- The Washington Times - Tuesday, August 29, 2000

In the nearly five years I have been Canada's foreign affairs minister, a shift has taken place in what it means to be secure. No longer is security limited to discussions of states' rights and national sovereignty. Instead, protecting civilians and war-affected children, countering threats of terrorism, drug trafficking, open borders and infectious disease are increasingly part of the lexicon of international relations. This signals an important shift in global priorities toward the concept of human security.
To understand this shift, one has only to look at the foreign policy dialogue of the past five years. At meetings of NATO, the Group of Eight, the OSCE and the Organization of American States, human security issues have become integral to the debate. At the G-8 foreign ministers' meeting in Miyazaki, Japan, conflict prevention, terrorism, crime, the environment and nonproliferation, all human security issues, were the main agenda items.
Canada has embraced this shift in language and perspective and put the security needs of individuals at the center of its foreign policy. Why?
Worldwide, as aid budgets shrink, some people are beginning to feel certain negative effects of globalization. That is not to discount its trade, investment and integration benefits. But there is a dark side to this phenomenon, which is being felt most by those who long have suffered from inequality and insecurity.
Globalization also is putting our own citizens at risk. Whether it is risks faced by Americans and Canadians working or traveling overseas; the threat of terrorism, drugs or AIDS; or maintaining our open border, both our countries have a stake in this new foreign policy approach. The responsibility to protect our own citizens is coupled with the recognition that no one country is capable of dealing with this new reality on its own.
In just the past decade we have witnessed ethnic cleansing in the Balkans, mass displacement in East Timor and Kosovo, civil war in Colombia, the genocide in Rwanda and the present-day war in the Congo. Common to all these conflicts is that the principle of sovereignty has served to protect the perpetrators, not the millions of victims.
In contrast to the First World War, where 95 percent of all casualties were among those in uniform, today's conflicts are having a devastating impact on noncombatants. In Mozambique, civilians accounted for 95 percent of all casualties; in Angola, 90 percent; and in Sierra Leone, more than 85 percent.
Children are at the heart of the human security agenda as they are among the most deeply affected by war. The horrors of Sierra Leone the mutilations, the forced recruitment, the killing provide stark evidence and represent a challenge to strengthen our commitment to action.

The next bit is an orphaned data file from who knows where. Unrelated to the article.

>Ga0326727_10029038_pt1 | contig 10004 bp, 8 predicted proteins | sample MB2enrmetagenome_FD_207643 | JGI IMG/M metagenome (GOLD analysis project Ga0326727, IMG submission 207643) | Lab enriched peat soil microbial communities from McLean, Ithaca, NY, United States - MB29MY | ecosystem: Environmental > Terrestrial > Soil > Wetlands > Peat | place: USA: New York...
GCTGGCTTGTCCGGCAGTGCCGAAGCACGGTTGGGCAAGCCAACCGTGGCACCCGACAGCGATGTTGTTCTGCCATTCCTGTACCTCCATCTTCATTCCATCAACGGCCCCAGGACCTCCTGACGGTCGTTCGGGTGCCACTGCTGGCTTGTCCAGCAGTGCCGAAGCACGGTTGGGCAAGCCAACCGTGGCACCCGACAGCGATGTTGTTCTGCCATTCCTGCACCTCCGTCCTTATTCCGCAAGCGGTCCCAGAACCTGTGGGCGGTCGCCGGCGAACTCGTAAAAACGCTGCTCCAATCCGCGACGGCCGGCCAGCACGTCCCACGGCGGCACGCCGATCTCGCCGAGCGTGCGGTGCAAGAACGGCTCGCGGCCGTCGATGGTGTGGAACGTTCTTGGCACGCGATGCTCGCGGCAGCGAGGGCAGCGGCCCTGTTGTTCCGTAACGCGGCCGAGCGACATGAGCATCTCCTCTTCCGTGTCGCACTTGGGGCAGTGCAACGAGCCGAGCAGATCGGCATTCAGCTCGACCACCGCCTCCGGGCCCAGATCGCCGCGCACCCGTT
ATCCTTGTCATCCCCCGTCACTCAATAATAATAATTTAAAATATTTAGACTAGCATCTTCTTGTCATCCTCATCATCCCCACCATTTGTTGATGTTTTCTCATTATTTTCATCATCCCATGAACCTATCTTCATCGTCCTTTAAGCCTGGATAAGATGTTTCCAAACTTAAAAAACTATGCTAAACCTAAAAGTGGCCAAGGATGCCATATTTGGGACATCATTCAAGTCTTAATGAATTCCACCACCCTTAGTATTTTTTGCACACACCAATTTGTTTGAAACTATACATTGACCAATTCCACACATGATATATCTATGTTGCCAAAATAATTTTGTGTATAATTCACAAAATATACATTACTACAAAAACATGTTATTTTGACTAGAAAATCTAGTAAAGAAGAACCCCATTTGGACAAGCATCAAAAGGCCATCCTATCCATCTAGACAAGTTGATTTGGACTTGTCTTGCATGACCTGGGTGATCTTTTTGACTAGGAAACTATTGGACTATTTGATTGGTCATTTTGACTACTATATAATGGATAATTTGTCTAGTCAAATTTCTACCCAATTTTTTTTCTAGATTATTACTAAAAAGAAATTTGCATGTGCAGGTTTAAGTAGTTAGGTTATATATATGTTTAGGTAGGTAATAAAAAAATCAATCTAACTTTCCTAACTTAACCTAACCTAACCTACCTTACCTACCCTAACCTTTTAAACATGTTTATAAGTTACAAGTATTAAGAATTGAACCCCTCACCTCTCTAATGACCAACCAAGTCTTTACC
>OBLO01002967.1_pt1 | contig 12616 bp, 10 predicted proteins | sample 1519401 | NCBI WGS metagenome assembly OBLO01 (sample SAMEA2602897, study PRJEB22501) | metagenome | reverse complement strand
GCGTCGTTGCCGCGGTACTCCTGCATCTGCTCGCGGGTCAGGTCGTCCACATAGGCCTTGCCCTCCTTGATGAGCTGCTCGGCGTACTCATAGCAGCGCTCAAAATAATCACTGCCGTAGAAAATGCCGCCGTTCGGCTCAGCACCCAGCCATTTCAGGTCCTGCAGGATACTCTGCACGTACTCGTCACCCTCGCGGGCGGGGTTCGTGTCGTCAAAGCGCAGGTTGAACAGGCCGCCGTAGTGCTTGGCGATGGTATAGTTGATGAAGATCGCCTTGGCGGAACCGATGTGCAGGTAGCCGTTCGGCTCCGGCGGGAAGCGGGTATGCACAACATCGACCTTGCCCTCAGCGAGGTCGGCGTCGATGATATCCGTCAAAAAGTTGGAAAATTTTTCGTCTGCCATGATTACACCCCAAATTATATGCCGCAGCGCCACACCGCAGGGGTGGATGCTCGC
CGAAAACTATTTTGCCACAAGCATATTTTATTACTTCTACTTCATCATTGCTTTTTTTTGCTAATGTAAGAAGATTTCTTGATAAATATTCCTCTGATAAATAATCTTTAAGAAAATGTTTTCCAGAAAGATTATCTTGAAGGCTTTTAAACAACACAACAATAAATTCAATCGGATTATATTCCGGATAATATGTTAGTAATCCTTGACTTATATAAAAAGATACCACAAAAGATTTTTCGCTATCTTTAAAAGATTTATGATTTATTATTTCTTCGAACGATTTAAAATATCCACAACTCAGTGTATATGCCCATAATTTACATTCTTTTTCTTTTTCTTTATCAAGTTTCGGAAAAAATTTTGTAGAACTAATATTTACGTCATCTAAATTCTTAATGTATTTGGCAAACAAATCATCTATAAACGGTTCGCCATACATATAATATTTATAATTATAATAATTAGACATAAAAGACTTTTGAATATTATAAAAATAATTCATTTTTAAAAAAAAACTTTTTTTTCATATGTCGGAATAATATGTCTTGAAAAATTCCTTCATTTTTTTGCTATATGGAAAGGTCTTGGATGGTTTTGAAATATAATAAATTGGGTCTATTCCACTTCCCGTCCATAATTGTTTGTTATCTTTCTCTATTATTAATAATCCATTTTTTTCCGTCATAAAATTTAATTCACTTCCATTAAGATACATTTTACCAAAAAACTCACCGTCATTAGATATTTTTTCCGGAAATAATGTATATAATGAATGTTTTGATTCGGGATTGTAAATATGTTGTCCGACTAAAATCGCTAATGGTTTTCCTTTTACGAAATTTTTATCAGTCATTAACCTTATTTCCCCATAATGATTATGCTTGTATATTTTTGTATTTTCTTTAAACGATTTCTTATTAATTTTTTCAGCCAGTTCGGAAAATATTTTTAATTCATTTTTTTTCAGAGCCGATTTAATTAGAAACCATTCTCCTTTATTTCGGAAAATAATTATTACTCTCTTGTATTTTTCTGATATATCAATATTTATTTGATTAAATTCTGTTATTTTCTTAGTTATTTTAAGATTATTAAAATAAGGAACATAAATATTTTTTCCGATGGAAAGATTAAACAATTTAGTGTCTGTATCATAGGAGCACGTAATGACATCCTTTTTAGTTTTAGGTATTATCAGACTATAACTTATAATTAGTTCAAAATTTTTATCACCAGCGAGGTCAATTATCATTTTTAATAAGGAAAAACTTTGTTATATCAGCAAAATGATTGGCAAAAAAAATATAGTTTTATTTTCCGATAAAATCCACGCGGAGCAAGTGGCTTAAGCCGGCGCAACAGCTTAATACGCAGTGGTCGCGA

The international community has begun to respond to these challenges. Last January, with essential support from the United States, Canada pushed for completion of the Optional Protocol to the Convention on the Rights of the Child, raising the age of deployment of troops to 18.
Such cooperation can be extended to finding ways for the United States to ratify two other essential components of the human security agenda the Ottawa Convention banning anti-personnel land mines and the Rome Statute of the International Criminal Court. These institutions do not threaten American security; rather they enhance it, and exemplify and uphold the fundamental values that underpin American democracy and liberty.
In April, a cross section of youth, civil society, media and governments came together at the West Africa Conference on War-Affected Children in Accra, Ghana, to come to grips with the issues surrounding children in conflict. One key fact resonated: The protection of children affected by war and the promotion of their well-being is a moral, political, social and economic imperative.
Moral because children are absolutely dependent on adult members of society for their survival and development. Political because children who have been abused develop into adults who may be willing to turn their resentment into political violence. Social because the anger and psychological scars of these abused children and their families threaten social cohesion. And economic because all of these problems incur real costs for medical and social support or the loss of productive citizens.
We will build on this global commitment at the Winnipeg International Conference on War-Affected Children in Canada this September and at the 2001 United Nations General Assembly Special Session on Children.
At the beginning of this new century, we are faced with a myriad of micro-conflicts throughout the world that demand our attention. These are the conflicts fueled by warlords and fought over diamonds. These are the wars of the ethnic cleansers, where killing is a matter of color, race or religion. None necessarily threatens global stability, but each entails unacceptable human suffering. International peace and security are possible only if we deal with the security of ordinary people everywhere.

Lloyd Axworthy has served as Canada's minister of foreign affairs since 1996.

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